Twice and thrice over, as they say, good is it to repeat and review what is good. – Plato
As 2017 comes to a close, it’s time to reflect on the year gone by. I don’t typically ruminate. Dwelling on the past gets me in trouble. But, I’m happy to reflect in-depth once a year.
2017 is the third full year since I’ve ended my travels and relocated to Colorado. A lot has happened. The word that captures the feeling of the year is surrender. I planned less and learned to discard my ego-driven goals and ambitions. Yet, I did a lot. I bought a house, made new friends and grew my business. In spite of the activity, this was a year of low-stress. I also had plenty of surprises, mostly pleasant.
I like to structure my year-end reflection against the backdrop of a wheel of life. It’s a handy tool that helps me gut-check that my life isn’t lopsided, or if it is, that it’s intentionally so! But first, I’d like to share a significant insight from the past year…
My Big Insight
The major theme of the year was that of living an inspired life, not a planned life.
This meant less structure and goal-orientation. Those who know me will be astonished. It’s a 180-degree turn from how typically lived. I’m the kind of person that thrived on goals, habits and making relentless progress towards the desired end. Heck, my entire previous career was spent as a leader in various Product Management and Strategic Planning roles!
Even stranger, as a coach I’ve become an expert on helping people achieve goals and build new habits. How could I abandon the thing I’ve become known for? Let me explain the why and how:
As is typical, I started the year with a set of goals (and habits), and a big spreadsheet tracker to “manage” them. I was crystal clear on my purpose, my “why’s” and who I thought I needed to “be” to accomplish my goals. I dove deeper and thought about the right habits to cultivate. It all seemed so planned out and well-put-together.
Then, after a couple months, I had a frightening insight.
I realized that I was literally hand-cuffed to my goals and habits. My plans were not liberating, they were irritating and confining. If the point of achievement is to be content and happy, I was progressing in the opposite direction. My grasping for self-improvement and business growth led to all sorts of malcontent. I was less appreciative of what I had, always reflecting on how I wished things to be. It wasn’t a deep frustration, just an undercurrent of pressure that I didn’t like.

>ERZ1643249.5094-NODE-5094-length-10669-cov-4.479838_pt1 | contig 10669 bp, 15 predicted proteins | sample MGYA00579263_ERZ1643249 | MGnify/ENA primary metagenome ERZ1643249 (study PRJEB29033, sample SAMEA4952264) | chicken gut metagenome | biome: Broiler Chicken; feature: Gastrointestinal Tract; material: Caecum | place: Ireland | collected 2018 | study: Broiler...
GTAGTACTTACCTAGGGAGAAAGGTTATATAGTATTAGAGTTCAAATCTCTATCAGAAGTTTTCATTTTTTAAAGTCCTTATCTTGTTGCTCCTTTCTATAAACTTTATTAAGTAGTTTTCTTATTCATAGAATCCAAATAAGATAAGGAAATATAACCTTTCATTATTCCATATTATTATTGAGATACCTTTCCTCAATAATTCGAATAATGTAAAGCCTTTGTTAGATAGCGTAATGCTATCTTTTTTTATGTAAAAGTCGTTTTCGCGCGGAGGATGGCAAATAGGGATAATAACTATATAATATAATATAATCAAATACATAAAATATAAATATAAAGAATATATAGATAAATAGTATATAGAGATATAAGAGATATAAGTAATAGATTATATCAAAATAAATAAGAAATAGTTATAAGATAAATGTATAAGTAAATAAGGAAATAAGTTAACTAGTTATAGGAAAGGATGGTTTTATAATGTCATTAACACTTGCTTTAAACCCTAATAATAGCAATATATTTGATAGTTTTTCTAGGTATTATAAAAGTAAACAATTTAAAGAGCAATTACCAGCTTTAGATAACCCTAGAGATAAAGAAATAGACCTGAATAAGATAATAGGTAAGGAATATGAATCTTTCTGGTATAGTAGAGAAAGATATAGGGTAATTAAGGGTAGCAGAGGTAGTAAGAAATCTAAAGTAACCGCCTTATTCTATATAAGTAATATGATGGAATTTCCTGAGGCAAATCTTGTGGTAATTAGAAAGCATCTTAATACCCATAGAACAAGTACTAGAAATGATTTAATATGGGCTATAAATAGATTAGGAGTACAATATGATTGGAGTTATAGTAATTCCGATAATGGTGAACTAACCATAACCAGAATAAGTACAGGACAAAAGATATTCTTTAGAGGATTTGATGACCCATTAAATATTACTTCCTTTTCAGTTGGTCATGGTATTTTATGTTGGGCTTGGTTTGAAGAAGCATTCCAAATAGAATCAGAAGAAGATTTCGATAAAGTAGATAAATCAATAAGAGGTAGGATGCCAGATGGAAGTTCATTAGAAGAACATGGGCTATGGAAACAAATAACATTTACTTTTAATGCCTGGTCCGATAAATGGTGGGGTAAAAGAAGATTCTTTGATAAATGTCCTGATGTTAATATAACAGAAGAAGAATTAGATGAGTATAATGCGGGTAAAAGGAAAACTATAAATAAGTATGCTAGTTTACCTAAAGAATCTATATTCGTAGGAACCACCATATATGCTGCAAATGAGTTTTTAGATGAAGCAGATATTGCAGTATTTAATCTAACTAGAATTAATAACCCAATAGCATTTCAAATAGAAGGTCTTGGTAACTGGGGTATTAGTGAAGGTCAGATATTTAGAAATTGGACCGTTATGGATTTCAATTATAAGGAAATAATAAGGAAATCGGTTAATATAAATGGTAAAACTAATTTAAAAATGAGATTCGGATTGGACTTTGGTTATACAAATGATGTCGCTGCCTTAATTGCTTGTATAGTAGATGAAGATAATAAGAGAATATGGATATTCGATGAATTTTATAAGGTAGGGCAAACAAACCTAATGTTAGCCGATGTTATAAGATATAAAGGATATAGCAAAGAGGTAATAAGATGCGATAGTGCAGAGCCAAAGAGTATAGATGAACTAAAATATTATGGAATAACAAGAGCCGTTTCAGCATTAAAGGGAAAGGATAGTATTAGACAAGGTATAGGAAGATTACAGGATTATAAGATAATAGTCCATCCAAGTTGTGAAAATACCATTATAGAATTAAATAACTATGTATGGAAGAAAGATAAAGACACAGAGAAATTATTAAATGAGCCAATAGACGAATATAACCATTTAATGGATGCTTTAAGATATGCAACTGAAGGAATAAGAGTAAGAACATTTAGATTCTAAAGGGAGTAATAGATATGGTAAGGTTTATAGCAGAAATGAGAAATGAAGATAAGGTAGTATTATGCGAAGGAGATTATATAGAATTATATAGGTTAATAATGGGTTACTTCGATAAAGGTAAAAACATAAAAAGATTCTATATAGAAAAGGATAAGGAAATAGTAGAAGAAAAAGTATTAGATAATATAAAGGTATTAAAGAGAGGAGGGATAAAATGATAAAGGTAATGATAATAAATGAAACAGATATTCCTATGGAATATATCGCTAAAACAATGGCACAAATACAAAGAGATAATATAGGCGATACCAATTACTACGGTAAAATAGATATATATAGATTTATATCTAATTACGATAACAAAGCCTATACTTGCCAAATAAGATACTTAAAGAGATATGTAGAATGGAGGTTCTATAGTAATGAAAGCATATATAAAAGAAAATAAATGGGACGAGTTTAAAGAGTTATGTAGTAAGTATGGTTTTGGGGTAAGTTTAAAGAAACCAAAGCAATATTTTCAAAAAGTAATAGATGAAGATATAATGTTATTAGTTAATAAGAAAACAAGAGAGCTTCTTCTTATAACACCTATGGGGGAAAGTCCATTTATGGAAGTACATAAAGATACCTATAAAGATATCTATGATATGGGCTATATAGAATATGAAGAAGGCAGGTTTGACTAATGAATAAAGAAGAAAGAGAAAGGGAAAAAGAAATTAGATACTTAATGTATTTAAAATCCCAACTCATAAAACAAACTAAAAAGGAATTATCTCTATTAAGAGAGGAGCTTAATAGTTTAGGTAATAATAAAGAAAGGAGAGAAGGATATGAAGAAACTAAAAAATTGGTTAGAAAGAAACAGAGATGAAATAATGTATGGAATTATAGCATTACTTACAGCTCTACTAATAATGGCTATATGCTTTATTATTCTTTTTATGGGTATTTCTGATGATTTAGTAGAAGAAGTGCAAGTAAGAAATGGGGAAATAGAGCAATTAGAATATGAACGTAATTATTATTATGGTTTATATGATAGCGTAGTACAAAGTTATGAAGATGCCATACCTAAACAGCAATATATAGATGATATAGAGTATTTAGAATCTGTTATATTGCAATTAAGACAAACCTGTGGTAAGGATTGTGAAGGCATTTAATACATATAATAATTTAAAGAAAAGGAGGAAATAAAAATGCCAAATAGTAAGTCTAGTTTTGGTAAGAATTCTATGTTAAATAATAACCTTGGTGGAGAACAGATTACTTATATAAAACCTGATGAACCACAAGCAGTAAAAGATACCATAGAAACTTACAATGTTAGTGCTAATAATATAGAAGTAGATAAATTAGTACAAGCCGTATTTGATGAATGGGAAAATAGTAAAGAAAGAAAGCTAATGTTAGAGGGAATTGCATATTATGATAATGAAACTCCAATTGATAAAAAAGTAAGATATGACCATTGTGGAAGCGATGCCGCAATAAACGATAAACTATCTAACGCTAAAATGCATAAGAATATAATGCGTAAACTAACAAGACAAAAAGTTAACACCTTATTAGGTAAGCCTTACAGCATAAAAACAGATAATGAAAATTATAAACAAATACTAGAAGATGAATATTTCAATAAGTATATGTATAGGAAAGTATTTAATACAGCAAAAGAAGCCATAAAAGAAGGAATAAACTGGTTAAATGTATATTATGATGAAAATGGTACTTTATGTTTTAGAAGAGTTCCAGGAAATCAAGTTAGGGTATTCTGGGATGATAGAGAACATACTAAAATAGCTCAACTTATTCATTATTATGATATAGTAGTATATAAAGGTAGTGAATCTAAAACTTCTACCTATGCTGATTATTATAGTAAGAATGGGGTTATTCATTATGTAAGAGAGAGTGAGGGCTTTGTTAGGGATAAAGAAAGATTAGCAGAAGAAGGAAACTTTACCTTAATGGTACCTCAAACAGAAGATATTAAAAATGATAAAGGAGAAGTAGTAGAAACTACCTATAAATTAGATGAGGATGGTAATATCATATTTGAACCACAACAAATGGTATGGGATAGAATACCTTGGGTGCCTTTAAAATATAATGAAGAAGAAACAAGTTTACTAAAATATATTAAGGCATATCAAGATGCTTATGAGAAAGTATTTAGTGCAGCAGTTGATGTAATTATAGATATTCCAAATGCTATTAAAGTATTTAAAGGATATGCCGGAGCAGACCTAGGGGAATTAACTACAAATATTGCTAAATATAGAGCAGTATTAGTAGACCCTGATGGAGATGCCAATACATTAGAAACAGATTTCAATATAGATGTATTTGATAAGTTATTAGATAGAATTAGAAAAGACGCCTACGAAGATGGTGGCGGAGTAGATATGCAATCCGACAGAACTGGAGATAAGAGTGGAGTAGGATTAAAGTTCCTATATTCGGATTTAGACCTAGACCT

I left my corproate job years ago to create a life of contribution and freedom, and here I was feeling confined and limited. How ironic!
More importantly, I realized that great things that had happened to me in life and business over the past few years were mostly unplanned. New clients, great friendships, a new home and place to live; none of this stuff was designed and achieved through my force-fed goals or habits.
I saw that my ego was trying to take credit for all the wonderful unplanned experiences that had come my way. This was not the truth of what was going on, and I don’t like living a lie. I was giving my goals and planning way too much credit. The truth was that by being fully engaged and open to the world and my innate creative potential, I was making my way and creating results without needing to figure everything out.
I realized that I don’t need goals and massive structures (habits, systems, etc…) or more book knowledge to achieve amazing things in life. Goals are fine and dandy if they are working for you. Learning is also wonderful if the process is fun. However, it’s vital to hold desires lightly. Ensure that your ambitions are putting wind in your sails and not limiting an openness to the unplanned wonders of life.
The ego is a slippery beast.
The ego strives for certainty and will force fit the wonders of life into a linear plan if you let it! However, the truth is that insight always flow from unknown. Certainty is the enemy of creative potential.
This year I’ve become far more trusting, open to uncertainty and appreciative of life as it is, without needing change. My stress has been low, and my mind has been calmer than many past years. One might think that such an outlook would lead to sloth and complacency. The opposite turned out to be true.
I’ve been more productive this year than in the past two. Most mornings I naturally wake up at 4–5AM, ready to jump into my work (for example I got up at 4:45AM today, read for an hour and am working on this blog post at 6AM). I’ve been receptive to new ideas. I’ve been more outgoing and extroverted, without needing to force it. Useful ideas and insights pop into my head all the time.